It is also important to know that in North Carolina, your doctor must review and approve a written job description before you go back to work. If the insurance company is asking you to go back without a doctor-approved job description for the work they are asking you to perform, they will be unable to stop your check.

Two Clients – Two VERY Different Outcomes

We had two clients recently who dealt with this issue, and they had very different outcomes based on their actions.

One client was contacted by the insurance company and told to return to work. He had been assigned work restrictions and was unable to perform his pre-injury job due to the injury. He felt he had a good relationship with his boss, and thought his employer would work with him. He did not know that the insurance company was required to have a doctor-approved job description. So he went back to work. His employer, however, made him do more than he was physically capable of doing, so he was unable to continue working. Yet because he returned to work, the insurance company was able to cut off his check, and he had to wait for relief until we went before a judge*.

Another client was rightfully hesitant about returning to work when the insurance company asked him to. He heeded our advice, which was to wait until he had a doctor-approved job description. His employer was never able to put together a job description because they did not have light duty work available. He was able to remain out of work and continue to receive his weekly check.1 This allowed our client to focus on healing from his injury.

Need Advice?

You’re not alone. We’re proud to say we’ve helped thousands just like you. Some insurance companies may try to scare you into thinking you don’t have a choice or the time to consider your situation before you make a decision. Don’t let them back you into a corner.

If you are being asked to return to work and you do not feel ready, give us a call at 1-866-900-7078 or contact us online. Let one of our workers’ comp attorneys – five of whom are Board Certified Specialists in Workers’ Compensation Law – evaluate your situation for free!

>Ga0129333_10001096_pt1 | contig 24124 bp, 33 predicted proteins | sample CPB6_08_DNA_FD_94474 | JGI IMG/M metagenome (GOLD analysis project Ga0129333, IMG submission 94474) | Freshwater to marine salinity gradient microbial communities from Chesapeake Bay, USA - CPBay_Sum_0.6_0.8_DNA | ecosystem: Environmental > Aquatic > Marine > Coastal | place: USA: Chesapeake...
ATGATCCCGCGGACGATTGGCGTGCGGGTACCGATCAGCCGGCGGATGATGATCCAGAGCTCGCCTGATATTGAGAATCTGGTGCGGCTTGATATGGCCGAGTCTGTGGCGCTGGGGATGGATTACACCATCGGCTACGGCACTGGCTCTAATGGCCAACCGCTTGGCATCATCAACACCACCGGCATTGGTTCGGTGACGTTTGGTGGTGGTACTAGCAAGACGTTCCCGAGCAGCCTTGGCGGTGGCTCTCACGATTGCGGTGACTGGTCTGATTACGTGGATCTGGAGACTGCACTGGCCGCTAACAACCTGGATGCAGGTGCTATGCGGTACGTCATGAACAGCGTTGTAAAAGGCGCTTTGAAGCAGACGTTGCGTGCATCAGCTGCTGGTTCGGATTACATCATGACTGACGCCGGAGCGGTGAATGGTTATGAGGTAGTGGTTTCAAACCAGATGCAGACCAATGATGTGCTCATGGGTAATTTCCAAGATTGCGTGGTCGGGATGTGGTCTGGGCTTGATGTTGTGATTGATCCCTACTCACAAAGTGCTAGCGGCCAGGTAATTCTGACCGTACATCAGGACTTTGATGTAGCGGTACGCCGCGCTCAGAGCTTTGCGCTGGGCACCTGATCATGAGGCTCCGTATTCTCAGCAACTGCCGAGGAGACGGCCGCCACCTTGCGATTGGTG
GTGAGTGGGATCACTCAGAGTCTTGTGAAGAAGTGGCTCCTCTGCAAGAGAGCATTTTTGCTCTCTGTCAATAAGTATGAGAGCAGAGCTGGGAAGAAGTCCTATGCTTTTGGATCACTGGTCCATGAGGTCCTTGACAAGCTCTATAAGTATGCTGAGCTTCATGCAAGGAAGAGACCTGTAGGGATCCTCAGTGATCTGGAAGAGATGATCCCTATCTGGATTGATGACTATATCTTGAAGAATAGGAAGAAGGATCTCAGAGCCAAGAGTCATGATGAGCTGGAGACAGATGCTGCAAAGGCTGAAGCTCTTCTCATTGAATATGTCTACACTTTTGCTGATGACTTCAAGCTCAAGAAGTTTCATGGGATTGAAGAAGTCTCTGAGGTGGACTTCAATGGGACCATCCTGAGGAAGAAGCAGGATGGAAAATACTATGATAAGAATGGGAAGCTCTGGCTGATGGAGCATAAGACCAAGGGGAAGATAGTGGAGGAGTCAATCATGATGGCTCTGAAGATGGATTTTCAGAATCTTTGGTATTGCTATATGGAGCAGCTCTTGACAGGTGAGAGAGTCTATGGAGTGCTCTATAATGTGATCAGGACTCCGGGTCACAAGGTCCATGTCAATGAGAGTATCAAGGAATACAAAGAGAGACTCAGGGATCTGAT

The Very First Thing You Should Do After You’re Injured at Work

A common question we hear in workers’ compensation claims is whether the client has reported the injury or accident to his employer. This reporting issue is critical. And often, the answer will determine whether the client is entitled to workers’ compensation benefits.

If you suffer an injury on the job, report it to your employer immediately in writing if possible.

Why report an injury IMMEDIATELY and IN WRITING?

I’ll give you two good reasons. First, North Carolina law requires an employee to report an injury within 30 days. Immediately reporting your injury significantly reduces the chance that your claim will be denied. The employee’s failure to report an injury is one of the most frequent reasons insurance companies cite for denying a claim. Second, a claim in which written notice has not been provided within 30 days can be barred.

Let’s examine these reasons more closely.

The law requires written notice

The Workers’ Compensation Act instructs an injured employee to give written notice to the employer immediately after the injury occurs. Section 97-22 states:

“Every injured employee or his representative shall immediately on the occurrence of an accident, or as soon thereafter as practicable, give or cause to be given to the employer a written notice of the accident…” (emphasis added). If written notice is not given within 30 days, “no compensation shall be payable.”

This rule can be harsh. Some assume that verbally reporting their injury – telling a manager, supervisor, or coworker what happened – is sufficient.

Not so. I cannot emphasize enough that failing to provide written notice can legally bar you from recovering any benefits.